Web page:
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Justify emerges from a duel in the fog to win the Preakness

Ron Flatter  
VSiN.com

Preakness_photo_Jim_McCue
Justify held off the late charge of Bravazo (8) and Tenfold (6) to win Saturday's Preakness Stakes. (Jim McCue photo courtesy of Maryland Jockey Club)

Baltimore

Sloppy. Foggy. Speed-favoring. Chalky.

Those are the words that described the whole day Saturday at Pimlico. So it should have been obvious beforehand that Justify and Good Magic would be eyeball to eyeball for most of the Preakness Stakes.

“Oh, man, it was a nail-biter,” Justify’s trainer Bob Baffert said after he breathed a victorious sigh or relief. “It was like they had their own private match race.”

In the toughest challenge he has had in his five-race, 90-day career, Justify (2-5) finally wore down Good Magic turning into the stretch and held off the late charges of runner-up Bravazo (15-1) and third-place Tenfold (26-1) to win the Preakness.

With a time of 1:55.93 that was five-hundredths of a second faster than Cloud Computing’s win on a dry track a year ago, Justify won by a half-length on a track made sloppy by a week of rain and largely invisible by a thick fog. Good Magic (7-2) missed hitting the board by a neck and wound up fourth.

It was Baffert’s seventh win in the Preakness, tying the record held by 19th-century trainer R.W. Walden. More significant, Justify is in position to be the 13th Triple Crown winner if – and a big if – he wins the Belmont Stakes in three weeks.

“It’s a dream come true,” said Mike Smith, who got his second Preakness win after winning his first on Prairie Bayou in 1993. “It’s been 25 years since I was blessed to win my first one here. I’m on Cloud Nine.”

Smith was floating, Baffert was grinning, and Justify was spent. Although the early fractions were not as insane as they were two weeks ago when he won the Kentucky Derby, the hammer-and-tong fight that he had with Good Magic appeared to take a lot out of him.

“He got a little tired,” Smith said. “But he was also waiting on competition (at the end).He was kind of looking and jumping (tractor) tracks and doing a few things, but it was a good kind of tired. It was that kind of tired – I’m hoping anyway – where I feel like he’ll move forward.”

Smith said that Justify was distracted by tractor markings that grooved the course going into the first turn. At that point jockey José Ortiz had moved Good Magic to the rail and, unlike the Derby where he ran fifth early, had him close to the lead. Trainer Chad Brown was not happy about it after the race.

“I didn’t want the horse on the lead,” Brown said. “I’m disappointed with the trip. Unfortunately, our horse took the worst of it being on the fence and getting pressed the whole way. He’s just not a horse that runs on the lead. I’m disappointed.”

Ortiz said the pace – 23.11 seconds for the first quarter-mile, 47.19 for the half – left him with no choice. “I tried to take back a little,” he said, “but the pace wasn’t too fast. We were going very easy. I made my run the same time (Justify) did, but I didn’t have the horse underneath me.”

Justify assumed control of the race just before turning into the stretch, but that was also when Bravazo started to close a five-length gap between him and the lead.

“Because my horse doesn’t have a quick turn of foot, it took me time to get him going,” said Luís Sáez, who was riding Bravazo for the first time. “He was coming and coming down the stretch, and I thought we were going to catch Justify.”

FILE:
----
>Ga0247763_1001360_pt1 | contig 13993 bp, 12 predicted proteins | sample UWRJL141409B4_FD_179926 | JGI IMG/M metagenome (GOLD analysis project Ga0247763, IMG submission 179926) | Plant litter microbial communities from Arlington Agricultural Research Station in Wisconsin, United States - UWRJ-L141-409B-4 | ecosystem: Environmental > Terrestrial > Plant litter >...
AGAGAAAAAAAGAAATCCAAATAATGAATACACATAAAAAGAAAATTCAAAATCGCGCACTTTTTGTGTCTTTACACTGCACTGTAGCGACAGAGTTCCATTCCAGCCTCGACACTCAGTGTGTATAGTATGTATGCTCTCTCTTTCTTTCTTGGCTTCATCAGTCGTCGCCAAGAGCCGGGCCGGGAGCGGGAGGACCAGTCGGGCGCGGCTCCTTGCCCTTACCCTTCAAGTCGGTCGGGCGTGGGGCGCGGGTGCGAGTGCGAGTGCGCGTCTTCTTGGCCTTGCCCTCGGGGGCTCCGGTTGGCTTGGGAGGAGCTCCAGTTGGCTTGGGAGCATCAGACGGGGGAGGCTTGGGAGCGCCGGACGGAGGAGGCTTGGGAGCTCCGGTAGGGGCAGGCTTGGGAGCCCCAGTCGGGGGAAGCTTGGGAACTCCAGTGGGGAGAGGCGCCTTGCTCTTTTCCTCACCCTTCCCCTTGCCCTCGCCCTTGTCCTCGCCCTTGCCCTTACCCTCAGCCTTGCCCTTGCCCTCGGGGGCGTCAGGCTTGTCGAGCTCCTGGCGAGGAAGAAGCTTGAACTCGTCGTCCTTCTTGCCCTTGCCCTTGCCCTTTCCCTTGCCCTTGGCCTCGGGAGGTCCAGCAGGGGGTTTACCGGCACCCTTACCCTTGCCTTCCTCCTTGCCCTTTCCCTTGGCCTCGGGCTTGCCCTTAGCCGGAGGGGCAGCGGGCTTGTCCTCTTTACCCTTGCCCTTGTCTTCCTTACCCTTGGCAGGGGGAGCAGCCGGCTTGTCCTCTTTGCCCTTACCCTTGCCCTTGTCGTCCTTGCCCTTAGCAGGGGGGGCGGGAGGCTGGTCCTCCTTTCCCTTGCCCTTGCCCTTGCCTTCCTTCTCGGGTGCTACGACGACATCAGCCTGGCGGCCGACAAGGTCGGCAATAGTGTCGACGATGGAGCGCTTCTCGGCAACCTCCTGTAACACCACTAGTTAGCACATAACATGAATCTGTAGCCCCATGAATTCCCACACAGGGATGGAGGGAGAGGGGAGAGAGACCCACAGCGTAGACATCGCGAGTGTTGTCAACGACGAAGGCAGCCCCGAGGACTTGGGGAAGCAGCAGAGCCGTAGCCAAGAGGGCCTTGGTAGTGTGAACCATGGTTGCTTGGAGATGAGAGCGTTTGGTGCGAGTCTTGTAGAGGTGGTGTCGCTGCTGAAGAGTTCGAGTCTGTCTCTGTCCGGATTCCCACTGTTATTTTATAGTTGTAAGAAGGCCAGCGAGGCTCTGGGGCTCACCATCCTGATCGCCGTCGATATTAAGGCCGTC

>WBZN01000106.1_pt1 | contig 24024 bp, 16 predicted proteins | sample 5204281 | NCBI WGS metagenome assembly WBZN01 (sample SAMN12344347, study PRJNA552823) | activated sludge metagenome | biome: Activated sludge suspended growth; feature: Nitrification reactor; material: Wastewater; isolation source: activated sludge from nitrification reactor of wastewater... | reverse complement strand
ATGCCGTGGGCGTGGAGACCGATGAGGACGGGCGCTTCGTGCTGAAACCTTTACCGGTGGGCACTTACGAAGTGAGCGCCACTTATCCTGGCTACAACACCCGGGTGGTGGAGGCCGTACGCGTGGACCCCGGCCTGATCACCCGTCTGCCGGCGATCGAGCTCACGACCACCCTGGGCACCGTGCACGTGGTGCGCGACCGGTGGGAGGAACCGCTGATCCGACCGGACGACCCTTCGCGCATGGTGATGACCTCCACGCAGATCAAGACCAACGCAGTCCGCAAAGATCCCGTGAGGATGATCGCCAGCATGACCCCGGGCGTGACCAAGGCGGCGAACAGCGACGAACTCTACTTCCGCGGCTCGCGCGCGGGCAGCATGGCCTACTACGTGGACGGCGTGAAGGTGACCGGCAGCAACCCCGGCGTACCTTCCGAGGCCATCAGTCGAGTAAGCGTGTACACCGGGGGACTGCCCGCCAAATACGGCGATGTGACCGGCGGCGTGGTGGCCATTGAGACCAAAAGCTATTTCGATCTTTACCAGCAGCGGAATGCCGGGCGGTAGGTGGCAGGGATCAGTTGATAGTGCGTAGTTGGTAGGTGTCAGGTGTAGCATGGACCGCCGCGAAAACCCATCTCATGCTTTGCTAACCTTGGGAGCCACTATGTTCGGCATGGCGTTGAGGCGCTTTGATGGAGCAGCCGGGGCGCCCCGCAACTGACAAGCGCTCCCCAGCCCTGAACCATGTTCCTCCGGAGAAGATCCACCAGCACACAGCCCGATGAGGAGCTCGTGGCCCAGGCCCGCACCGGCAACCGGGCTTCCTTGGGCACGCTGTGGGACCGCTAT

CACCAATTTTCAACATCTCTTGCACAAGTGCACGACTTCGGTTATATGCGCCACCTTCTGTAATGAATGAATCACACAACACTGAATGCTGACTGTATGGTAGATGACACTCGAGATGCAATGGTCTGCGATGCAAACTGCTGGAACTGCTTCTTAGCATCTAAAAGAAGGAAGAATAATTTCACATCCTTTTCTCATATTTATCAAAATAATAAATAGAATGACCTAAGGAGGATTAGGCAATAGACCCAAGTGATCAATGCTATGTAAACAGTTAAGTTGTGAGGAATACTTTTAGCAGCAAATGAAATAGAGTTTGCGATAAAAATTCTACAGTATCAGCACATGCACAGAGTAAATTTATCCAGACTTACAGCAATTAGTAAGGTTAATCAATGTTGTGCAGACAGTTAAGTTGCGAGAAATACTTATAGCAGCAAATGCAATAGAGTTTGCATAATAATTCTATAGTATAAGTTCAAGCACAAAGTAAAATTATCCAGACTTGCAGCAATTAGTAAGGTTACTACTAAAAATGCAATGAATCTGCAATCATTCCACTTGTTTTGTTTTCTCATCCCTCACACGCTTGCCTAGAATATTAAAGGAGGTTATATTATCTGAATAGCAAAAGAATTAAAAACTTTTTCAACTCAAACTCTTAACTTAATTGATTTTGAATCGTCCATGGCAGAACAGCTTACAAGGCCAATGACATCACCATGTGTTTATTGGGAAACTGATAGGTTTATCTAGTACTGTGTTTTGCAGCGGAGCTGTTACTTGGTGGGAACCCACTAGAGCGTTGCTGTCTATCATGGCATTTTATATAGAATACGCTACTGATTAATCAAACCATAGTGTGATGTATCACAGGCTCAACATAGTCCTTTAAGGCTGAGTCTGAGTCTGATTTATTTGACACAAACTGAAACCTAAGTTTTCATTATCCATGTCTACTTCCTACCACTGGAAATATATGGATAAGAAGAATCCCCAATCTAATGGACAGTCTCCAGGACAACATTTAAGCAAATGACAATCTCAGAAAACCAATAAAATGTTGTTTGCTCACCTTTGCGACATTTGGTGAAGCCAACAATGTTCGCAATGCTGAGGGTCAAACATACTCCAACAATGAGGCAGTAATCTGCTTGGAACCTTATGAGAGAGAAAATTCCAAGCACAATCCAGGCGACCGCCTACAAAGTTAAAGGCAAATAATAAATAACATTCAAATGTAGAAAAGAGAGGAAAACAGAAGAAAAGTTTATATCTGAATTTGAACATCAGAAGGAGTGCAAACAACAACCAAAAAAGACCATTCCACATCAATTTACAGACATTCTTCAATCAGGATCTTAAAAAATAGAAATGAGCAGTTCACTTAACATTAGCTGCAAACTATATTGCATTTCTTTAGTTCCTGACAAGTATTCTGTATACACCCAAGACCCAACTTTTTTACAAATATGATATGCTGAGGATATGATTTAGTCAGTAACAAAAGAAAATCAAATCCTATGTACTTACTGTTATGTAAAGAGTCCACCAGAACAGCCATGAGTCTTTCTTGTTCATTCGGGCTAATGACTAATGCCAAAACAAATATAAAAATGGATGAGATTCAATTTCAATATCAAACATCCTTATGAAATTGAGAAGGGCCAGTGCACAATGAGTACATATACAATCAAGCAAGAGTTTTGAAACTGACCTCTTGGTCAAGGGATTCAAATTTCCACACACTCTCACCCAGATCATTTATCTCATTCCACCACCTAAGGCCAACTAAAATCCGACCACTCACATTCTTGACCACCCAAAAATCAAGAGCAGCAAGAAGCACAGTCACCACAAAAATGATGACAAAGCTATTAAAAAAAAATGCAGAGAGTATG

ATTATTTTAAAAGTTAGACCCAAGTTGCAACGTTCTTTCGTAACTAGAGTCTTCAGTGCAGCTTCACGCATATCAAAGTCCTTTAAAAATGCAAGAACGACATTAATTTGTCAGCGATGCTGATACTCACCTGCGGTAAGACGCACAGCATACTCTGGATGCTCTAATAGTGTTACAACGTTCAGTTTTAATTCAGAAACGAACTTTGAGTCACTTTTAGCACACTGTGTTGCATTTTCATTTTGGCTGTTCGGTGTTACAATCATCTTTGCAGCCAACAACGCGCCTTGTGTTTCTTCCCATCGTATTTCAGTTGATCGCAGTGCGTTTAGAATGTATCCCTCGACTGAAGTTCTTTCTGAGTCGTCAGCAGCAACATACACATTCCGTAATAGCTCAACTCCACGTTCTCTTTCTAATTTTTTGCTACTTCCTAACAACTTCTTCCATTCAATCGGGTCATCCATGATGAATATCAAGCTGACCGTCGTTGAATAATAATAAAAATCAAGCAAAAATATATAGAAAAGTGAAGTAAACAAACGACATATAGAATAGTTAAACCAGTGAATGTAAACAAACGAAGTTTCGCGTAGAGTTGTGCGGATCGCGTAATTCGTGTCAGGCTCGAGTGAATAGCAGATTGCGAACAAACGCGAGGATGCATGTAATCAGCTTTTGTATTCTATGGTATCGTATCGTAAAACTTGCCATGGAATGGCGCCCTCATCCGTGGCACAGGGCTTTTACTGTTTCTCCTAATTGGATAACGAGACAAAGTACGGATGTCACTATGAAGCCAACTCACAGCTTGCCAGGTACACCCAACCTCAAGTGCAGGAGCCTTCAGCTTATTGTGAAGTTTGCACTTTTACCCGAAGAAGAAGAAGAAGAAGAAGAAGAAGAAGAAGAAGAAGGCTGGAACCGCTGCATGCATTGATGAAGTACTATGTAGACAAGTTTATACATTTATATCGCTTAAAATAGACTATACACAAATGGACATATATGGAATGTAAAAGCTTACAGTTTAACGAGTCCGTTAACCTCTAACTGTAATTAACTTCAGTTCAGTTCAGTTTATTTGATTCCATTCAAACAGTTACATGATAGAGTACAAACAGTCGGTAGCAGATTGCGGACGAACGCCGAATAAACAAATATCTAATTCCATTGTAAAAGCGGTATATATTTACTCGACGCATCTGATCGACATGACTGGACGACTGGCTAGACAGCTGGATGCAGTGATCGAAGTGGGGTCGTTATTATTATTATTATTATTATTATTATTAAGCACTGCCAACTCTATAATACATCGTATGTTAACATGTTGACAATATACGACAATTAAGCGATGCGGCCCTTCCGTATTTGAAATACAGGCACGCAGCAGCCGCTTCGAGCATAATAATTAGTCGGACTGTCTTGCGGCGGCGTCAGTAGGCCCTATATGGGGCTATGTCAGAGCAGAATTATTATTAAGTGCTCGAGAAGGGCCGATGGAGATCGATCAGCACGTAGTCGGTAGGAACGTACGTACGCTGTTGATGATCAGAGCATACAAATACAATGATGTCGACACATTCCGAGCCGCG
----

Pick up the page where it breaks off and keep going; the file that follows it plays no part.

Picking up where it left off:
“I want them to extend it another 50 yards,” Bravazo’s trainer D. Wayne Lukas said.

In only his fourth race and just his second graded stakes, Tenfold was ridden by Ricardo Santana Jr. on a four-wide trip into the stretch. He split horses in his charge to hit the board, coming up a neck short of second and three-quarters of a length from Justify.

“We were three-quarters of a length away from where we want to be,” Tenfold’s trainer Steve Asmussen said. “Let’s figure out how to get it.”

Asked about challenging Justify in the Belmont, Asmussen said, “Absolutely. Heck, yes.”

For Baffert, this will be old hat. He is now 5-for-5 with Derby winners in the Preakness, but American Pharoah three years ago is the only one he turned into a Triple Crown winner. Now he tries to do it with a Scat Daddy-sired, chestnut colt that has grown to an impressive 16-hands-3-inches tall and 1,268 pounds before he was shipped here from California.

“He’s a beautiful horse, and I’m just so proud of my team,” Baffert said. “It’s a lot of stress. It’s a lot of pressure, and we might not show it because we’ve been through this, but we hide it pretty well. Believe me, we’re all on pins and needles.”

Notes from the Preakness

The Daily Racing Form reported that Hofburg (seventh in the Kentucky Derby), Vino Rosso (ninth) and Free Drop Billy (16th) are also in the mix for the Belmont with Audible (third), My Boy Jack (fifth) and Solomini (10th) possibly in a quandary because of common connections.

The Maryland Jockey Club said that 134,487 people attended the Preakness – complete with a concert headlined by rapper Post Malone. Most of the bettors in the crowd were stymied by a chalky day. The longest shot to win here Saturday went off at 5-2. The sloppy main track was speed favoring; no winner was called more than two lengths off the lead.

The day was marred not only by early rain and late fog but by a slew of scratches and changes beforehand. Only one race – the Grade 3 Gallorette won by Ultra Brat – was run on a turf course that was rated soft.

Ron Flatter’s racing column returns to its usual Friday schedule next week. You may also hear the Ron Flatter Racing Pod, posted Friday mornings at VSiN.com/podcasts. Please subscribe and post a review where available at Apple Podcasts, Google Play Music and Stitcher.

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